Haleigh Poutre, now 14, was on the verge of being dehydrated to death by court order. She was spared a potentially agonizing and slow death because she showed unmistakable signs of consciousness just prior to the deed being done.
Now, apparently, she is talking. From the story:
A motion filed in Hampden Superior Court by Alan J. Black, defense lawyer for Jason D. Strickland who is charged with assaulting the girl, states that Poutre is communicating new information to authorities about Strickland. A trial date of Oct. 11 for Strickland, of Westfield, was set yesterday. Black wrote that it is clear to him that the victim “is now making statements alleging abuse by the defendant.” Black said after the hearing that he is prohibited by the court from saying anything beyond what he wrote in the motion filed late last month.Let’s be clear here: Accepting the “quality of life ethic,”which is promoted so heavily among bioethicists, led to the Department of Social Services and the Supreme Court of Massachusetts to approve taking a little girl’s food and water away. No thanks to them, she lives, is in rehab, and apparently is talking.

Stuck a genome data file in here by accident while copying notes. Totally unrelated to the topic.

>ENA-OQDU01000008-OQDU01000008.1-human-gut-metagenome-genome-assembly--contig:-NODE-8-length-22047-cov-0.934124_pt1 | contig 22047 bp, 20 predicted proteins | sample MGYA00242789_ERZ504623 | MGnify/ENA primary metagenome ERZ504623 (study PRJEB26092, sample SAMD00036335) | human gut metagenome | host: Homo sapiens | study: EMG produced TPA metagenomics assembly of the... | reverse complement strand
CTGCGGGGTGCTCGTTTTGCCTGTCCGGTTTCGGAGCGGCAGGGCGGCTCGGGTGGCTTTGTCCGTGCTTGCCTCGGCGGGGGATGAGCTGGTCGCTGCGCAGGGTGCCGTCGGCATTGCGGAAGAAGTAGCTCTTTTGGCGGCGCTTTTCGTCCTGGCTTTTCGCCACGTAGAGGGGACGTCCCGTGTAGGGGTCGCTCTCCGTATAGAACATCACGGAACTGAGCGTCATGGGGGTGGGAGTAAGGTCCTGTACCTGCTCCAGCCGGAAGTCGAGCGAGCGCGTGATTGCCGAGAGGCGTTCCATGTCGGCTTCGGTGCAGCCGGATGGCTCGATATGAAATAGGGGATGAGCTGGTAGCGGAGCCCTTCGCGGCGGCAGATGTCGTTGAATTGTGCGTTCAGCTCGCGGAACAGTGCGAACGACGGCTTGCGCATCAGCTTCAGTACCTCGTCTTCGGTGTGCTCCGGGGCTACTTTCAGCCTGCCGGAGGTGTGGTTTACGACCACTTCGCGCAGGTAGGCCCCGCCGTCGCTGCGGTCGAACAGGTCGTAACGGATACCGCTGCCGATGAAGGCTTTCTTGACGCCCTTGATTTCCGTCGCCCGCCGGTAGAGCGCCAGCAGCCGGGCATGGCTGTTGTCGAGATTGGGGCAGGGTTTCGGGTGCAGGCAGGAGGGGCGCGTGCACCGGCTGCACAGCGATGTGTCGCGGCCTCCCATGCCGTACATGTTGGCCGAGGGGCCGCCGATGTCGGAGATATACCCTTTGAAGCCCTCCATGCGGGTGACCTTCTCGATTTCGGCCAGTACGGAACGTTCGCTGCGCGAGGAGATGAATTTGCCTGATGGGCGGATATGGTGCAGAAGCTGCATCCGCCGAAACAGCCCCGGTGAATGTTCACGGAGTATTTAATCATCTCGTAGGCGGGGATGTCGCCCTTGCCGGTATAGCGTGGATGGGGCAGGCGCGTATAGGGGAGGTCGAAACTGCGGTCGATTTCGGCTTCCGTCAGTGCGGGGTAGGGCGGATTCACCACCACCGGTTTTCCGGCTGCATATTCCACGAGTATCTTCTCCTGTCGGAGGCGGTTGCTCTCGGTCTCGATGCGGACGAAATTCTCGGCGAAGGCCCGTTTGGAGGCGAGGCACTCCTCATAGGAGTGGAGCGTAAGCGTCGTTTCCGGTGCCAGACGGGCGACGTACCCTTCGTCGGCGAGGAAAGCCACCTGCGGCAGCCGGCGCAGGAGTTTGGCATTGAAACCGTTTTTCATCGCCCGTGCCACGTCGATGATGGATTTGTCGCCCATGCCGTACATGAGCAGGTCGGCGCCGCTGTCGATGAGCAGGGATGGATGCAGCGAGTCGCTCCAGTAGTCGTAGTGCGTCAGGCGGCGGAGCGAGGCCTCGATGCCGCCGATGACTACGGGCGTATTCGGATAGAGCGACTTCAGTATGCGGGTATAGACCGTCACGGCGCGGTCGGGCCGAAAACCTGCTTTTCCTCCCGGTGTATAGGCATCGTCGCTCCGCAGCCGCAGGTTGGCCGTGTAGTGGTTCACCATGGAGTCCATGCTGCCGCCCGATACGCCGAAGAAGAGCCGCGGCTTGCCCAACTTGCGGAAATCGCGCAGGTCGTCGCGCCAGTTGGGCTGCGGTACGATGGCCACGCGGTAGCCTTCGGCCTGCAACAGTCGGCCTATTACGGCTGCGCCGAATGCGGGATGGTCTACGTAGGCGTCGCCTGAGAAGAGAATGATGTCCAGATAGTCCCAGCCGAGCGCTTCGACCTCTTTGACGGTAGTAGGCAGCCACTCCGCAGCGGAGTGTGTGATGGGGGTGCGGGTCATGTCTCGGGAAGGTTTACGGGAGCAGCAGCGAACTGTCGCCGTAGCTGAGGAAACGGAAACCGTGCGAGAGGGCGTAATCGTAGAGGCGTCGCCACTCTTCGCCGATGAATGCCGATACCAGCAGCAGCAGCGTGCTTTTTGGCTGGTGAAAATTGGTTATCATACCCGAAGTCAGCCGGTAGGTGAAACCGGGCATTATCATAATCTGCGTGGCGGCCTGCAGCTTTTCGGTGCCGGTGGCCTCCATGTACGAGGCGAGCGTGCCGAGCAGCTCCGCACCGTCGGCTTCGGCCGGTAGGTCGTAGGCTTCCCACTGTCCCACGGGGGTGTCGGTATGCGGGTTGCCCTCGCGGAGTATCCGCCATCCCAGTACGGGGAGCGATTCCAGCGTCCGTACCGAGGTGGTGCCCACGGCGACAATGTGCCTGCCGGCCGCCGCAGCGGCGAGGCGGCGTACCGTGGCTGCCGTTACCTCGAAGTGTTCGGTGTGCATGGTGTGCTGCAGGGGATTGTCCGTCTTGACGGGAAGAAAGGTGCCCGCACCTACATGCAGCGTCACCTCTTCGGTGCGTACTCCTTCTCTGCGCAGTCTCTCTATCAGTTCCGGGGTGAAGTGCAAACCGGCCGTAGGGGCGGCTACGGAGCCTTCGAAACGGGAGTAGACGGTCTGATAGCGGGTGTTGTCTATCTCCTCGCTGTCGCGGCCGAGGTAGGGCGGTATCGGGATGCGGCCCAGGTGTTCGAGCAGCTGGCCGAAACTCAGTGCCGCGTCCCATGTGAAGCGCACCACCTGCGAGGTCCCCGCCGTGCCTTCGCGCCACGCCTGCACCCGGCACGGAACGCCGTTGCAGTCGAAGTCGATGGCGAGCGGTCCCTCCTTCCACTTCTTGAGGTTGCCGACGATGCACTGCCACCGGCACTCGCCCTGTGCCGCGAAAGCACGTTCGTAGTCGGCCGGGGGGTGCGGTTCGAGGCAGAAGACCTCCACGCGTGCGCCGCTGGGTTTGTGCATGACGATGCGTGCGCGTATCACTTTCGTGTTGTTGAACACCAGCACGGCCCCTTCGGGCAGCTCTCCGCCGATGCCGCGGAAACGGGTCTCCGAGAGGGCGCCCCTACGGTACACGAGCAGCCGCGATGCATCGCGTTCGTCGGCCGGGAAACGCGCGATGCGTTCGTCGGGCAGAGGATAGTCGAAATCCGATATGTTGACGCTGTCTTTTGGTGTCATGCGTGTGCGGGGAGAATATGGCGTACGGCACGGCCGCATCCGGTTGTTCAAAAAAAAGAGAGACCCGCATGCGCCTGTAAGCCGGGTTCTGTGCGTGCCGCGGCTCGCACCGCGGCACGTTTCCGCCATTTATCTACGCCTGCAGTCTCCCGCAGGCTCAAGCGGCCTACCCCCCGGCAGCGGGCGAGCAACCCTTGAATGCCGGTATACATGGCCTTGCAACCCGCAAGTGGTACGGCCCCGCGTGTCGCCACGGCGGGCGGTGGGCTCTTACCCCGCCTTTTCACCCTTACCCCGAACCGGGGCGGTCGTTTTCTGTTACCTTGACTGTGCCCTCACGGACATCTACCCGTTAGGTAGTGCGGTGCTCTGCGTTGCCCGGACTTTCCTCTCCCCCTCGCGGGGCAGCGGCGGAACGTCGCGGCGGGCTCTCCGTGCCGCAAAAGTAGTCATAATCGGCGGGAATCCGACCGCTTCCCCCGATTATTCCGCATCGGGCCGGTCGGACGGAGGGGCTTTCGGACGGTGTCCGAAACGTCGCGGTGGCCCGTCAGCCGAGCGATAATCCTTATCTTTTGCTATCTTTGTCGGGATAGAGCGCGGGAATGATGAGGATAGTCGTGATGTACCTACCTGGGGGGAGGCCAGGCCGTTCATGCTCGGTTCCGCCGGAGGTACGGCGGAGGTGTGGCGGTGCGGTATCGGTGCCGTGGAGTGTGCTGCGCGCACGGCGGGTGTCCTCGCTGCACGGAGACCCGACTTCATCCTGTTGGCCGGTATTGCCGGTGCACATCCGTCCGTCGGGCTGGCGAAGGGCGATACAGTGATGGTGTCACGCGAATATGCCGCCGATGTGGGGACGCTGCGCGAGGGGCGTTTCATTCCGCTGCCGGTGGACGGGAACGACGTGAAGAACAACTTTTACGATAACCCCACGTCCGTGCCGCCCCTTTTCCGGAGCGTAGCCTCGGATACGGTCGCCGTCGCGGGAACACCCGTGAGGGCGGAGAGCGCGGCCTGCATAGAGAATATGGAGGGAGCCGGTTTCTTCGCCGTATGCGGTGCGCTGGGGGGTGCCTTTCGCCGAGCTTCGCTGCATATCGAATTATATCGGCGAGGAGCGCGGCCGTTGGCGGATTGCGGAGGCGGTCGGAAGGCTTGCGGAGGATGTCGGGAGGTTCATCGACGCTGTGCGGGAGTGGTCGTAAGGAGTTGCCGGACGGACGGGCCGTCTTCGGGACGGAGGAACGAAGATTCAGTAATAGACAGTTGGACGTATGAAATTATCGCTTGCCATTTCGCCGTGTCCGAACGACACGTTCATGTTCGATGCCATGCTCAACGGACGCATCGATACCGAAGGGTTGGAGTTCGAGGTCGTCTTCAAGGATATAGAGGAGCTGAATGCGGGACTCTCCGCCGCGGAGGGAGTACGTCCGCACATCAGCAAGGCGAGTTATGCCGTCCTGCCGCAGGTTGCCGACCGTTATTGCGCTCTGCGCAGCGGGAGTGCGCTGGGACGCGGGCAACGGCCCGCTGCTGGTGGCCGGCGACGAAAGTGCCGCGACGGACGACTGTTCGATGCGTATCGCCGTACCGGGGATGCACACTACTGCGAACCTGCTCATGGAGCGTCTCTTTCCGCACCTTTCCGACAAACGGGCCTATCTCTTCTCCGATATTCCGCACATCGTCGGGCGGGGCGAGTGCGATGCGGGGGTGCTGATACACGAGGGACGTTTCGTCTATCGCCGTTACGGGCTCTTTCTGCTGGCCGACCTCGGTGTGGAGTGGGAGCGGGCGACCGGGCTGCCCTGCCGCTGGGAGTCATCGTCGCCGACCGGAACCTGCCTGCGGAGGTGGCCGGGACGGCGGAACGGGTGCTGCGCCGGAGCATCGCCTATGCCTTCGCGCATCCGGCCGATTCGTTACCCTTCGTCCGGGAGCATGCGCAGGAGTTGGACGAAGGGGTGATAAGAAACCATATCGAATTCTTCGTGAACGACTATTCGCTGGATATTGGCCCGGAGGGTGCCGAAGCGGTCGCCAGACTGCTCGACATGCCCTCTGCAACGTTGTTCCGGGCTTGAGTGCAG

Will we learn a lesson from this travesty? Not on your life, or better stated, not on the lives of people with profound cognitive disabilities.